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Eczema Irritation from Preservatives in some Lotions and Creams

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If you have eczema, also known as atopic dermatitis, there are some lotions and creams you may want to avoid. A recent study found that people with eczema using certain moisturizers with preservatives called "formaldehyde releasers" were more likely to have an allergic reaction than people without eczema.

The study was published in the Journal of the American Academy of Dermatology.

The study tested 2,500 people for allergic reactions to selected moisturizing products. There were 342 people in the group with eczema.

“After a battery of individual allergy tests, the eczema group was more likely to have a reaction to preservative chemicals: quaternium-15, imidazolidinyl urea, DMDM hydantoin and 2-bromo-2-nitropropane-1,3-diol,” reported Reuters.

However, eczema patients were not more sensitive to parabens, formaldehyde or diazolidinyl urea, which are not formaldehyde releasers.

It surprised the researchers, Cristine N. Shaughnessy BS University of Louisville School of Medicine, and Donald V. Belsito, MD, of the Department of Dermatology at Columbia University Medical Center, New York that the patients would be more sensitive to formaldehyde releasers than to formaldehyde itself.

They told DermatologistsBlog.com, “We suspect this is because formaldehyde is now infrequently used as a preservative in personal care products, and therefore patients are less frequently exposed to it.”

Reuters also interviewed Michael Dyrgaard Lundov, a senior researcher at the National Allergy Research Centre in Copenhagen, Denmark who was not involved in this study.

Lundov explained that although parabens are used quite often as a preservative in cosmetic products, they are not potent allergens so do not typically cause allergic contact dermatitis.

Lundov went on to say that eczema patients "should be advised to treat their skin with ointments, which are unlikely to contain antimicrobial preservatives."

“Microorganisms need water to proliferate,” Lundov said. “Products without water, like ointments, therefore don't need to include antimicrobials.”

Dr. Belsito recommended that if eczema patients need to use a product that contains preservatives, they should pick one with parabens instead of one that contains formaldehyde releasers. It is also suggested that people with eczema avoid moisturizers that have fragrances.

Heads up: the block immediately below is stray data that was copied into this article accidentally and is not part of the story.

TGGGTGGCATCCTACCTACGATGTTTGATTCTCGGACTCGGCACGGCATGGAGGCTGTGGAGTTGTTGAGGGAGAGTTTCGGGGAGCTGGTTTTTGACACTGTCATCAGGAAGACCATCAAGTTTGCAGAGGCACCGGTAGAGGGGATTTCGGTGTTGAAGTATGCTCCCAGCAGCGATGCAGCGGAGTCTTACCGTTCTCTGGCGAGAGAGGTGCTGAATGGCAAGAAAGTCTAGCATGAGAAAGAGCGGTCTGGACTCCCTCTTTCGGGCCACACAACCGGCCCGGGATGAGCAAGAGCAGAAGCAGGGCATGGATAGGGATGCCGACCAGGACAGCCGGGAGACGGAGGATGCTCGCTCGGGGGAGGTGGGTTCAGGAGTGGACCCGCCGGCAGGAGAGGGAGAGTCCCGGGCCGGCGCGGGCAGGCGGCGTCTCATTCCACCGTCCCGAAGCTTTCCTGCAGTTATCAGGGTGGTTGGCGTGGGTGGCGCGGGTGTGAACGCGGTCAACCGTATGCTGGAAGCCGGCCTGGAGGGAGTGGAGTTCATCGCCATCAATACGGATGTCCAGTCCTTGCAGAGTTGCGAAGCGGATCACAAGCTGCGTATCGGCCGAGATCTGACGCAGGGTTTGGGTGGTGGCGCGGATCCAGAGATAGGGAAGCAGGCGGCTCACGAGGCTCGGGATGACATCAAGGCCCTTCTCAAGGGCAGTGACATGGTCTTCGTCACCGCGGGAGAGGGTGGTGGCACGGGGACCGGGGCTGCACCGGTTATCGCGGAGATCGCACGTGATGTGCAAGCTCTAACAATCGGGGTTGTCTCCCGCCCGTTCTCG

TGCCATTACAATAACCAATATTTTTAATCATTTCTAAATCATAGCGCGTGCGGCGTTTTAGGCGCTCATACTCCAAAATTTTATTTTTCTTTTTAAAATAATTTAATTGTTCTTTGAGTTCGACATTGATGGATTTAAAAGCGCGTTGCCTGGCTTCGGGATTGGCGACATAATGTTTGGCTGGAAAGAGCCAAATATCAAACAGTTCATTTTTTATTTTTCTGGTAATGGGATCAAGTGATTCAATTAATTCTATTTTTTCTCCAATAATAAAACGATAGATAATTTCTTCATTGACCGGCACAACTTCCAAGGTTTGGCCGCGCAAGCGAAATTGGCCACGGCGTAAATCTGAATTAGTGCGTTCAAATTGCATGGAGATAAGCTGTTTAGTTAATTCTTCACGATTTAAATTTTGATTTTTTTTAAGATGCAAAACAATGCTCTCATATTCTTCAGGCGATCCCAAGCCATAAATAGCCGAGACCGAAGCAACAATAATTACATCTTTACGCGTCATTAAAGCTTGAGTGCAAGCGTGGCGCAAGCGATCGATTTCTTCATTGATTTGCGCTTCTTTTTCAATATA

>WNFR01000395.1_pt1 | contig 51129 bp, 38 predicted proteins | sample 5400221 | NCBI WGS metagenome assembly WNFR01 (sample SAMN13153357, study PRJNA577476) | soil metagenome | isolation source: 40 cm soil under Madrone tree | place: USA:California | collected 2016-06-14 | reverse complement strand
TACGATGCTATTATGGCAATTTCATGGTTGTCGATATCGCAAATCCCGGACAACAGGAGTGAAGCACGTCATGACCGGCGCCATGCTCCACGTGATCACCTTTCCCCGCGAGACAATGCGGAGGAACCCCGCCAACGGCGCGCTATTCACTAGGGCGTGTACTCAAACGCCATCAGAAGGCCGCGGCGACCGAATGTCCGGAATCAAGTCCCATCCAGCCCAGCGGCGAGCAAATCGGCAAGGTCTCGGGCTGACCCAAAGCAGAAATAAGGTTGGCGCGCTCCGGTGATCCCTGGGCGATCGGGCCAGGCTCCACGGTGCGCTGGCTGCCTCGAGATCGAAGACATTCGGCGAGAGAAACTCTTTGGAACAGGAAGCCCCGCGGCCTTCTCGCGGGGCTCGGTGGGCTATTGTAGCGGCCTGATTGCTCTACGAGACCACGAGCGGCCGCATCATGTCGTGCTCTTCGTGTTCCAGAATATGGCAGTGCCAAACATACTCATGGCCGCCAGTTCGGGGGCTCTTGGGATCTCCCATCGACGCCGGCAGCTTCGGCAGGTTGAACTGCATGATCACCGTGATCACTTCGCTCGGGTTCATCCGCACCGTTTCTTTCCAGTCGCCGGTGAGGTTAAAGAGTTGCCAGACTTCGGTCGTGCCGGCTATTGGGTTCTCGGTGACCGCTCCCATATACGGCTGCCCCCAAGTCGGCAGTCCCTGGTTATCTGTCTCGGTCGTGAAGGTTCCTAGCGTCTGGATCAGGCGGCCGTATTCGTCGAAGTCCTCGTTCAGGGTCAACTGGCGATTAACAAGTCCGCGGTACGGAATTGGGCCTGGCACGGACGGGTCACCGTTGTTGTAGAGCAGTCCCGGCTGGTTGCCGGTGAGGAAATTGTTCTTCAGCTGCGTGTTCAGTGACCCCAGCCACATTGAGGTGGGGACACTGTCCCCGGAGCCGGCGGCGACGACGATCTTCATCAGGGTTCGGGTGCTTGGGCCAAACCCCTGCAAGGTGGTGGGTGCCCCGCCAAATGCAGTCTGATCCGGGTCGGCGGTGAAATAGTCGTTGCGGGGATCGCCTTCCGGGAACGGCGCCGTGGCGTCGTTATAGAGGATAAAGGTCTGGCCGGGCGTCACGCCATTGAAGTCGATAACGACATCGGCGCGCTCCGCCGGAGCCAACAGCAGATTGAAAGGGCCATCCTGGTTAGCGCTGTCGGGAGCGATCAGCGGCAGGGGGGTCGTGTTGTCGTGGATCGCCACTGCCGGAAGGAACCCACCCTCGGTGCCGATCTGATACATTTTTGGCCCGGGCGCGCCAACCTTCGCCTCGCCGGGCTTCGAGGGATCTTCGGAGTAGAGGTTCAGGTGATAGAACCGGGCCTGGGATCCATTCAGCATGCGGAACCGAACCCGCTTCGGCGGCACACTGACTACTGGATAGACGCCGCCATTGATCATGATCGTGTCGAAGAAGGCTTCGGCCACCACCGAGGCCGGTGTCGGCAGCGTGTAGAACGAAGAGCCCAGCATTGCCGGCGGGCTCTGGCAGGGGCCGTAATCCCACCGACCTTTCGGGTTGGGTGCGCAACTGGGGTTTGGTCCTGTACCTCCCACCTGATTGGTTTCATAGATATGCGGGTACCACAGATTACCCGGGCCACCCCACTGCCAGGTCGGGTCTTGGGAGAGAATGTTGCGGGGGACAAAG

Eczema is caused by an excessive immune response and can cause painful, itchy red scaly patches to erupt on the skin.

According to Dr. Oz, eczema affects 10-20 percent of children and up to 3 percent of adults. Most people outgrow it during childhood but it can continue to cause flare-ups during puberty and adulthood.

For more information about various treatments and the care of eczema, go to the National Eczema Association at http://nationaleczema.org/


Some skin creams bad news for eczema. Reuters.com. Retrieved Jan. 26, 2014.

Atopic Dermatitis: Allergic Contact Dermatitis to Topical Preservatives. DermatologistsBlog.com. Retrieved Jan. 26, 2014.

Cutaneous delayed-type hypersensitivity in patients with atopic dermatitis: Reactivity to topical preservatives. Journal of the American Academy of Dermatology Volume 70, Issue 1 , Pages 102-107, January 2014. Abstract:

How many people are affected by eczema? Answered by Dr. Mehmet Oz. Retrieved Jan. 26, 2014.

The National Eczema Association.

Michele is an R.N. freelance writer with a special interest in woman’s healthcare and quality of care issues. Other articles by Michele are at www.helium.com/users/487540/show_articles

Edited by Jody Smith

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We value and respect our HERWriters' experiences, but everyone is different. Many of our writers are speaking from personal experience, and what's worked for them may not work for you. Their articles are not a substitute for medical advice, although we hope you can gain knowledge from their insight.